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NEIGHBORHOOD EATERY

Saba's Serves Mideast Staples, but No Politics

February 07, 1991|SHANNON SANDS

Tensions may be high between Israelis and Arabs elsewhere, but at Saba's Mediterranean Market & Deli in Tustin, it's business as usual.

The heady smell of exotic spices hangs in the air, Arabic tahini sits next to ruby-red Israeli pickled eggplant, and Jews and Arabs alike leave with plastic bags brimming with pocket bread and other goods from Egypt, Lebanon and Greece.

Owners Jack and Bonnie Saba intentionally set up the store with Arab and Jewish items next to each other to make everyone feel comfortable.

When Ramadan (the Islamic holy month of fasting) approaches, they put up signs next to apricot syrup, traditionally used to break the fast. Signs also herald Easter and Passover.

"This is Arabic, this is Arabic, this is Armenian," Bonnie Saba said, pointing at the menu to help a first-time customer choose a sandwich.

All the sandwiches are served on soft, fresh pocket bread, delivered daily to the deli. The falafel-- spicy chickpea patties with a creamy tahini sauce--is especially popular, but the tender gyro --a well-seasoned combination of lamb and beef--is also a good choice. While some larger restaurants roast gyros on a spit, at Saba's the meat is grilled for each sandwich.

The deli menu also features Greek salads, hummus and tabooleh, a tangy salad of bulgur and parsley.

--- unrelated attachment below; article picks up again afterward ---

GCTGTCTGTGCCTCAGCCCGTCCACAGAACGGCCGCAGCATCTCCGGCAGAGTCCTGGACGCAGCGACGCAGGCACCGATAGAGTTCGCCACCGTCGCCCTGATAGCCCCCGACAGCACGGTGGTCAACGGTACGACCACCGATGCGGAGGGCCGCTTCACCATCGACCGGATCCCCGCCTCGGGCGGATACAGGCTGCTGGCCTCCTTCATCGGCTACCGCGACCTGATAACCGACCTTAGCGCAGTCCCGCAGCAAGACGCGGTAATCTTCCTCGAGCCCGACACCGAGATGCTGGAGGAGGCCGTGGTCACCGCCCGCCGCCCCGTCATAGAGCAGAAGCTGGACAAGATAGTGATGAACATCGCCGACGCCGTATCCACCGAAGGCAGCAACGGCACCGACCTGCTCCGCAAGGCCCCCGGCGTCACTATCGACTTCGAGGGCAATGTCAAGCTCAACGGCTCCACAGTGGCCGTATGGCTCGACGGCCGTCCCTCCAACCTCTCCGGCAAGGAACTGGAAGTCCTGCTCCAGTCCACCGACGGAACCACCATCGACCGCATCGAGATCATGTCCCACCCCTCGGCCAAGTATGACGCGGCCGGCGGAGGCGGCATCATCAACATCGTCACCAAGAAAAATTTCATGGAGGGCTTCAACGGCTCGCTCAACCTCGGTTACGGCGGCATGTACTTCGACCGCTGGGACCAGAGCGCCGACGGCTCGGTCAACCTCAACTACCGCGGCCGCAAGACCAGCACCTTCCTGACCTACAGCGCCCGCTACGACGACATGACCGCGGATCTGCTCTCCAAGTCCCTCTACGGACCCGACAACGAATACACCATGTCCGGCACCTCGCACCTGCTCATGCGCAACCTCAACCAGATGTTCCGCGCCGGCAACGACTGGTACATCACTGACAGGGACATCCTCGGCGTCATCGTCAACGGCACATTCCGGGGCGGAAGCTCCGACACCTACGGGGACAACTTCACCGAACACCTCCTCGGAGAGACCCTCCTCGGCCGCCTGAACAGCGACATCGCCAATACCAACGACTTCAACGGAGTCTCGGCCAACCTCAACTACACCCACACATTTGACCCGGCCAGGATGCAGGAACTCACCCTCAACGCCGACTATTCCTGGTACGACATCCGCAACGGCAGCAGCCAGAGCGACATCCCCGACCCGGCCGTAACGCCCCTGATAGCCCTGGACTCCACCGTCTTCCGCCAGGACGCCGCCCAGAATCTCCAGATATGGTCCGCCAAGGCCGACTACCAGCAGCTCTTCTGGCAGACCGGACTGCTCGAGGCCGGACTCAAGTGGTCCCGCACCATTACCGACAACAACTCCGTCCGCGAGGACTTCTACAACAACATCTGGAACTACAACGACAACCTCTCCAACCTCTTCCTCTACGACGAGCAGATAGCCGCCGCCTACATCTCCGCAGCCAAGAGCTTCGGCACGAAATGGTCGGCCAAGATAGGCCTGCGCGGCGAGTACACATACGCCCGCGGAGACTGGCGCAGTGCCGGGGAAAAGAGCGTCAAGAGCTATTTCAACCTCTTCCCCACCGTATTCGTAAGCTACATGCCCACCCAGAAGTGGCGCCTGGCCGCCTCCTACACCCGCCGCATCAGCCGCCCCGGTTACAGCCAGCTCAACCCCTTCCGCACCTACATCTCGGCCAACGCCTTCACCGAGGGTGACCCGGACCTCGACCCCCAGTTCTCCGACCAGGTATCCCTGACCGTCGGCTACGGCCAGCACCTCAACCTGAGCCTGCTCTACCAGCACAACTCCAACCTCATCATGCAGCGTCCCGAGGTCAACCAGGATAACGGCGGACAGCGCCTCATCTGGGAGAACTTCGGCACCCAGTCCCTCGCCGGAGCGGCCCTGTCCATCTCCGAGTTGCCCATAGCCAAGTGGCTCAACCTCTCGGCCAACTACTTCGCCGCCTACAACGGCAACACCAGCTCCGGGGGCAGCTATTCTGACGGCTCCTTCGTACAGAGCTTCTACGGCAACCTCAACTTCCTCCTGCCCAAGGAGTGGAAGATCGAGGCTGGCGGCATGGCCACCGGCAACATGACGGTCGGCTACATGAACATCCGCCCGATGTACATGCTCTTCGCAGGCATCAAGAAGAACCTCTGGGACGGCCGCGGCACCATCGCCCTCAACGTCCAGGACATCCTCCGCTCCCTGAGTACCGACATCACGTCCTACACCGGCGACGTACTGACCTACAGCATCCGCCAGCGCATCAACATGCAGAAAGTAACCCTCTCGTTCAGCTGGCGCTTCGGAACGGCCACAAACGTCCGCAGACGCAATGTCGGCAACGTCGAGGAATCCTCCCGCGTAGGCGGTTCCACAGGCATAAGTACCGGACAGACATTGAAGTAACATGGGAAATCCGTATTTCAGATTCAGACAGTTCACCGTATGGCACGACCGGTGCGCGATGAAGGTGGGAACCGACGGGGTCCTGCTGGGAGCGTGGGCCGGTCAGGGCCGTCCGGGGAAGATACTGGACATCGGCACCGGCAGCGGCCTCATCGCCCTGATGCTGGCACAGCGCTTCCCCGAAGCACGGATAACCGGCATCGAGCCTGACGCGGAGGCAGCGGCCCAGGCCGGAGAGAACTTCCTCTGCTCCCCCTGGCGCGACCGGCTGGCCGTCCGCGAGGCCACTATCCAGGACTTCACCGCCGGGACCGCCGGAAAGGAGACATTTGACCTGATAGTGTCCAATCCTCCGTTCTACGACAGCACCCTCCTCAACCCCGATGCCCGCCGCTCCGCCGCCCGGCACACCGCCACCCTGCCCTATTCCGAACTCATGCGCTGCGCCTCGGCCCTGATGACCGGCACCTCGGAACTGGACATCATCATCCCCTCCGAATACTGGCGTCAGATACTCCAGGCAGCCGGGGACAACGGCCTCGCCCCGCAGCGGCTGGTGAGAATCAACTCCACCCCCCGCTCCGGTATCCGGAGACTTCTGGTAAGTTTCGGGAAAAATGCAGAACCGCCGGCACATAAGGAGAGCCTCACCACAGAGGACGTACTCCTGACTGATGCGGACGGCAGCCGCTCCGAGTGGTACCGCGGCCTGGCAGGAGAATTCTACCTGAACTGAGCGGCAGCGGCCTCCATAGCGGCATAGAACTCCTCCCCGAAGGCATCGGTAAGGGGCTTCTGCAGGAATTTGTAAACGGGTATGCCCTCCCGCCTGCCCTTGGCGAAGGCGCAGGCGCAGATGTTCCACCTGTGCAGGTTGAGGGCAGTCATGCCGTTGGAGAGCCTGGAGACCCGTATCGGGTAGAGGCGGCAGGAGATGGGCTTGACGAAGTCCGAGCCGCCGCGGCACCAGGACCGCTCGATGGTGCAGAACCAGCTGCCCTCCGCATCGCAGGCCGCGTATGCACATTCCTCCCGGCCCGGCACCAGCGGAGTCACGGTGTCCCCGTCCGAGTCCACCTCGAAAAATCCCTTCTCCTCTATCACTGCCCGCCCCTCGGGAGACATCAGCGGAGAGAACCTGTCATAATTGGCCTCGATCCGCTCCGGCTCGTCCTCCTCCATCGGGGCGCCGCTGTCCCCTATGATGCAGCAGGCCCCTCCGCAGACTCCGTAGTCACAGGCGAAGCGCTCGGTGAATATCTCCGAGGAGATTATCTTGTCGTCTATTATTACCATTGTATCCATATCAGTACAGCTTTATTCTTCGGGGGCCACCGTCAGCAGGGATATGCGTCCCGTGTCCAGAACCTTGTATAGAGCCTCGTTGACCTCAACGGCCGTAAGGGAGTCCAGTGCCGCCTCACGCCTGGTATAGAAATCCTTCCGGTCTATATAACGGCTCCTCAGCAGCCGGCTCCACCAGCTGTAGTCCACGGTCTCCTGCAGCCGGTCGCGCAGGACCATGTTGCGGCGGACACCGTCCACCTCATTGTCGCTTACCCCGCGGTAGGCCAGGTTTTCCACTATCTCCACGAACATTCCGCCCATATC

Perhaps because the location is a little off the beaten path, tucked in a strip center between a dentist and a hair salon, the majority of Saba's customers are regulars. Some leisurely read the paper while eating lunch at the deli's four small tables, occasionally popping behind the blue tile counter to help themselves to a cup of coffee. Others come to buy foul medammas, lebne, phyllo, dried apricot paste, fresh bread and other Middle Eastern staples at reasonable prices.

Jack and Bonnie Saba are on a first-name basis with most of their customers and ask after children and jobs, sometimes with Jack speaking in the customer's native Arabic dialect.

While news of the Persian Gulf War dominates television sets and radios elsewhere, playing in the background most of the time at Saba's is Armenian, Arabic and Italian music. Jack Saba did turn on the radio news one recent afternoon at the request of a customer with friends and families still in his native Israel.

Many of the market's customers with Middle Eastern roots have strong opinions about the war, but they don't air them at Saba's.

"Some of them have very different opinions, but most don't discuss it in here," said Bonnie Saba. "We have people with different religions--Muslim, Jewish and Christian. We even have a couple customers who are Jewish from Iraq."

Jack Saba, born and raised in Kuwait, said the deli is not the place for politics.

"I just hope that Kuwait will be free because all my childhood is there," he said. "But I don't want to discuss war in the store because nobody likes it. . . . Sometimes the customers want to ask me what I think of the war and I always try to be--what do you call it--very general. I don't like to talk about it because I'm not a politician, so they drop it."

Saba's Mediterranean Market & Deli, 14161 Newport Ave., Unit C, Tustin. Open 9 a.m. to 7 p.m. weekdays, till 6 p.m. Saturday. (Closed Sunday.) (714) 730-7262.

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